U.S. stock index futures were higher on Friday, a day after the S&P hit a 17-month closing high and ahead of reports that could give clues about the strength of the American consumer.
Investors awaited February retail sales data as well as the Reuters/University of Michigan consumer sentiment index for March. Economists in a Reuters survey expect a 0.2 percent decline in sales after a 0.5 percent rise in the prior month. The consensus for consumer sentiment is 73.6, matching the February number.
The retail sales number will probably be impacted by weather in the month, but there's real potential for the sentiment number to surprise to the upside as the general economy continues to improve, said Rick Meckler, president of LibertyView Capital Management in New York.
Meckler said if the sentiment number is worse than expected, I don't expect a big selloff because we have a lot of upward momentum, but some profit-taking seems inevitable after a string of good days.
Financial stocks will be in focus after gains in the previous session as bipartisan U.S. Senate negotiations to overhaul financial regulation collapsed, jeopardizing a top Obama administration priority.
S&P 500 futures rose 2.8 points and were above fair value, a formula that evaluates pricing by taking into account interest rates, dividends and time to expiration on the contract. Dow Jones industrial average futures jumped 21 points, and Nasdaq 100 futures were up 2 points.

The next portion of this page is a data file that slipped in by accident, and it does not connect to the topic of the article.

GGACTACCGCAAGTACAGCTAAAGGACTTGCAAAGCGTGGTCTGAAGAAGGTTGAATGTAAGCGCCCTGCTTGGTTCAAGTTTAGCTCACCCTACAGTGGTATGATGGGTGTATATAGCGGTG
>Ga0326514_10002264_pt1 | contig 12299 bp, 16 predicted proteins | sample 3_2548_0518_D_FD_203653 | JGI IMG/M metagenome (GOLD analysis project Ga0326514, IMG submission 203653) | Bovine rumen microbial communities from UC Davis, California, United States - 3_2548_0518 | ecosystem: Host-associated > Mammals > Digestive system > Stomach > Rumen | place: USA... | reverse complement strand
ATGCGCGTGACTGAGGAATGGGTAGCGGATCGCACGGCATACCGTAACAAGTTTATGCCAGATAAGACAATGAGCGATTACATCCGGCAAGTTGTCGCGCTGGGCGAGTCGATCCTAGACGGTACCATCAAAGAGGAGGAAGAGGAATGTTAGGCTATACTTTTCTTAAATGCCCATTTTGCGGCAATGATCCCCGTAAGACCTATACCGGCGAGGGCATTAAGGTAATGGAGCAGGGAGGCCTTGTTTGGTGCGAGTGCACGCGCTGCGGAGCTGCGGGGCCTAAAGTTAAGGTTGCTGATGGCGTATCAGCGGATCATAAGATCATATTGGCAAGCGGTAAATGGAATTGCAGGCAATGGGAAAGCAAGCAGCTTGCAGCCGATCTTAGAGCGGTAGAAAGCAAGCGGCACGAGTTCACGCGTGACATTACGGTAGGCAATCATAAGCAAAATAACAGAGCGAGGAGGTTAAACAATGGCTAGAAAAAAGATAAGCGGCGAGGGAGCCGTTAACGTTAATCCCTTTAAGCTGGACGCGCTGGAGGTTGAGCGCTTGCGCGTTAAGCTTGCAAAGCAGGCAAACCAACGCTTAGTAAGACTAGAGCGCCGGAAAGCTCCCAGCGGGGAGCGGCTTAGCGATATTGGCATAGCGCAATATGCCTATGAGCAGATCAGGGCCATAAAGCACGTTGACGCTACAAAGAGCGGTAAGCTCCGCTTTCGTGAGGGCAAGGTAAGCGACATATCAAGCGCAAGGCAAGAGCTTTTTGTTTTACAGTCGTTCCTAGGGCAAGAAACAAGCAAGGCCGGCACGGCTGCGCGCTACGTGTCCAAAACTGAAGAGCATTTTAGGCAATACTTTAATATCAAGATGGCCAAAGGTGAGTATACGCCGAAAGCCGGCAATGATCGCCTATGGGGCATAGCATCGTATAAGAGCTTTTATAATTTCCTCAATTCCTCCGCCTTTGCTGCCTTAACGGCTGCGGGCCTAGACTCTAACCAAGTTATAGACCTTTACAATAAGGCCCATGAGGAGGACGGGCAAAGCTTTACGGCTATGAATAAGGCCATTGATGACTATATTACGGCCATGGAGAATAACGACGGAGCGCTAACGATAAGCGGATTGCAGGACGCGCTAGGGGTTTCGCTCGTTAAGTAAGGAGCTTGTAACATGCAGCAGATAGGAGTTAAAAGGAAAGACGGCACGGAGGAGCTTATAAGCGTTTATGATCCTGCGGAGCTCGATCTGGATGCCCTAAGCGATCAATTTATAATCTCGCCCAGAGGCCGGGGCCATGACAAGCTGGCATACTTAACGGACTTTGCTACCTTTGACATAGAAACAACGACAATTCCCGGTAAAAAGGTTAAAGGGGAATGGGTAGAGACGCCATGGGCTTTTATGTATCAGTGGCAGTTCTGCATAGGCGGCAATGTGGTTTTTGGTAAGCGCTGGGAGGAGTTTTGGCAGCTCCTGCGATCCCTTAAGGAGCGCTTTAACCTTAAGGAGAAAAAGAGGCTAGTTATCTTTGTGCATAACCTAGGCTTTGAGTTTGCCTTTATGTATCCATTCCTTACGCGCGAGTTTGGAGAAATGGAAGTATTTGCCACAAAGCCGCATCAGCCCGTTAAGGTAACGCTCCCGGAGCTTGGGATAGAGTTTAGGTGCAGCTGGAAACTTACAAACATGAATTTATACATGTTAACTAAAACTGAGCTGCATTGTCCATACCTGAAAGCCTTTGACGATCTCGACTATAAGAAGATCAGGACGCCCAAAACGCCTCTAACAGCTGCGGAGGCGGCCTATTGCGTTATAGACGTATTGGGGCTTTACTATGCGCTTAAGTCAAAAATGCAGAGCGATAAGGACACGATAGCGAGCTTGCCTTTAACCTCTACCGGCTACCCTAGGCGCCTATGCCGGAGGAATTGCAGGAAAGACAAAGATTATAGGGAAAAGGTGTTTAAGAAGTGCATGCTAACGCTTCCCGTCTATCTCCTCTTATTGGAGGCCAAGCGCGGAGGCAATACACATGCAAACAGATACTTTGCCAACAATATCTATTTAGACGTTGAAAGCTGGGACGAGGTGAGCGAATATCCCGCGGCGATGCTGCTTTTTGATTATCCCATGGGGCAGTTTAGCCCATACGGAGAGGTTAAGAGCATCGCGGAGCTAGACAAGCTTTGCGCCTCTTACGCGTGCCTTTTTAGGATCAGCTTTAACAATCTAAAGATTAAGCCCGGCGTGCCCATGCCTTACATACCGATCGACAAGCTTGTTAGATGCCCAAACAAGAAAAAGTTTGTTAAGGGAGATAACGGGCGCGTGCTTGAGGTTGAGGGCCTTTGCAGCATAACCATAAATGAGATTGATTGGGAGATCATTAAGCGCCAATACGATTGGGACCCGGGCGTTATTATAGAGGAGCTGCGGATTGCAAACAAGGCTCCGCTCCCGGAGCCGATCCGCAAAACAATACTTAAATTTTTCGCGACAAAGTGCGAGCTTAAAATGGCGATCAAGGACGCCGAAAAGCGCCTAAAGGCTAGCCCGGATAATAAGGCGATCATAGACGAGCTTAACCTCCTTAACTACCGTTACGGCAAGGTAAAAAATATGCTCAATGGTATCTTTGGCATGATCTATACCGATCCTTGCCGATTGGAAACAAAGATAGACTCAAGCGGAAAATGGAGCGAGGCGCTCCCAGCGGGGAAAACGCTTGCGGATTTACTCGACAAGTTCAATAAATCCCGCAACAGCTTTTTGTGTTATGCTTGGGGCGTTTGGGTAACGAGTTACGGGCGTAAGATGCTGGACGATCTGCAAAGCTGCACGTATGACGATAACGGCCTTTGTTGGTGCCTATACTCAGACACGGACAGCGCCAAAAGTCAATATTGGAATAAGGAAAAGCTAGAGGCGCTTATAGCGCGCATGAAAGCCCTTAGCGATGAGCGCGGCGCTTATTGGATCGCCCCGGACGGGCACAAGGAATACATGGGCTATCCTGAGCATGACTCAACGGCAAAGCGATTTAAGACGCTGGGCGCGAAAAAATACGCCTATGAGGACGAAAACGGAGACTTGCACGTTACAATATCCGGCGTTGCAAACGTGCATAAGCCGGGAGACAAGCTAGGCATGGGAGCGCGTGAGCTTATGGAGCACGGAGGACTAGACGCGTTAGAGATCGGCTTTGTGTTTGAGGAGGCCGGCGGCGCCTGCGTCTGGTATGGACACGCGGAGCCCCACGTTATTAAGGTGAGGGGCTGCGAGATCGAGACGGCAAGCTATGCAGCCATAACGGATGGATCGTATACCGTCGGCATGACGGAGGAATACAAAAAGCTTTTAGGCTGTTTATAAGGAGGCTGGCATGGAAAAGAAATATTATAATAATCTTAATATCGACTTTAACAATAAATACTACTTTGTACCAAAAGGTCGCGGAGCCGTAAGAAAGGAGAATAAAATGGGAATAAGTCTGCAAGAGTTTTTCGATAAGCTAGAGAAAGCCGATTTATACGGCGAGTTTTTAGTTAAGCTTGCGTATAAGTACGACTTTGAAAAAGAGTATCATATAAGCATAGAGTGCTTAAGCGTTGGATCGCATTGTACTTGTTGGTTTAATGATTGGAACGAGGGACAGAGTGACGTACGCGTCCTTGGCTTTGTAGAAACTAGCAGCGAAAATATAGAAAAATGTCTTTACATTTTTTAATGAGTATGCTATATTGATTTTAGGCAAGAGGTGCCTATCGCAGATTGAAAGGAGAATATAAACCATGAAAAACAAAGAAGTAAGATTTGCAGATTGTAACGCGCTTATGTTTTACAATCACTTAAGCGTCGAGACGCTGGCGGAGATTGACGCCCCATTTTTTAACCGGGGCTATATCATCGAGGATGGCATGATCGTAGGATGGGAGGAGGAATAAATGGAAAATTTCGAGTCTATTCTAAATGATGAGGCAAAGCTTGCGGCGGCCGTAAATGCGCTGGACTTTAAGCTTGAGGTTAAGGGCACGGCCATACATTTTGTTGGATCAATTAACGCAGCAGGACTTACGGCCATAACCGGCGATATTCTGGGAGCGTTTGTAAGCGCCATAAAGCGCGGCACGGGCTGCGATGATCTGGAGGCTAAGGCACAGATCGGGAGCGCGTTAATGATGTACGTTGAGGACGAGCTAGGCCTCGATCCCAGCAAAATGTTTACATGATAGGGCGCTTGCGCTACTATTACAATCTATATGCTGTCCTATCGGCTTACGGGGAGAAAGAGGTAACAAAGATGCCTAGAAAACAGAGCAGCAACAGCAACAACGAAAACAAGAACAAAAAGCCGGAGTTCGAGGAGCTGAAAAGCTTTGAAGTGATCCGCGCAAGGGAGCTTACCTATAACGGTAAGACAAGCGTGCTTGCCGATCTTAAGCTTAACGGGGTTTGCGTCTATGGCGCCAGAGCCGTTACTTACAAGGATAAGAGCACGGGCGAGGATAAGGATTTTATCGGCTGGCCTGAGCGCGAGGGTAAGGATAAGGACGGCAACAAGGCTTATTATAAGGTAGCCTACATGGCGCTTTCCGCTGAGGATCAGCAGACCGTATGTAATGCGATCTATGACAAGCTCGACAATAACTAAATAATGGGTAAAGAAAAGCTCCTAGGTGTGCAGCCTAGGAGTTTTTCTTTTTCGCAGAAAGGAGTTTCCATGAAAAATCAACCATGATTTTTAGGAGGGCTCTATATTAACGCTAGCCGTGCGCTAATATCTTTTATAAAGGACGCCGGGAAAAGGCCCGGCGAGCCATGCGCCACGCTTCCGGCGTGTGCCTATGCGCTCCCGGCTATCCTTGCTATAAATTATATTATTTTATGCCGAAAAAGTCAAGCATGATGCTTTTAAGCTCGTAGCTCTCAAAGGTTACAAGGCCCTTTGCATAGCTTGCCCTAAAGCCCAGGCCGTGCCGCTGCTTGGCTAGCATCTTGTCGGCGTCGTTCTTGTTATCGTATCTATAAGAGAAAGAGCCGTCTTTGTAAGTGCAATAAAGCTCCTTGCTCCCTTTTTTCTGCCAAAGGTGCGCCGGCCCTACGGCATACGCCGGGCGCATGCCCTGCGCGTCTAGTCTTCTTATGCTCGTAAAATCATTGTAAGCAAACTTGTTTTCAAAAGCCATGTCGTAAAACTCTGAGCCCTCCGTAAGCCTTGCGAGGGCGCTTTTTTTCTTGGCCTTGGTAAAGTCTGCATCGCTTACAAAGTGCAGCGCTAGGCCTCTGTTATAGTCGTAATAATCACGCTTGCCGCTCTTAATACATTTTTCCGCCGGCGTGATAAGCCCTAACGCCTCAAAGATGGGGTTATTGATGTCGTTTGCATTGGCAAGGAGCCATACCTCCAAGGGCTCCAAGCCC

National Semiconductor Corp
Also late Thursday, Aeropostale Inc
The U.S. dollar index <.DXY> fell 0.7 percent, providing a lift to commodities.
Japan's Nikkei average hit its highest close in seven weeks on Friday, as exporters got a boost from speculation that the yen may weaken if the Bank of Japan takes additional steps to ease monetary policy next week. European stocks inched higher in early trade, led by banks.
U.S. stocks gained on Thursday as rising bank shares led a late rally, eclipsing concerns China may move to cool its overheating economy.
(Editing by Jeffrey Benkoe)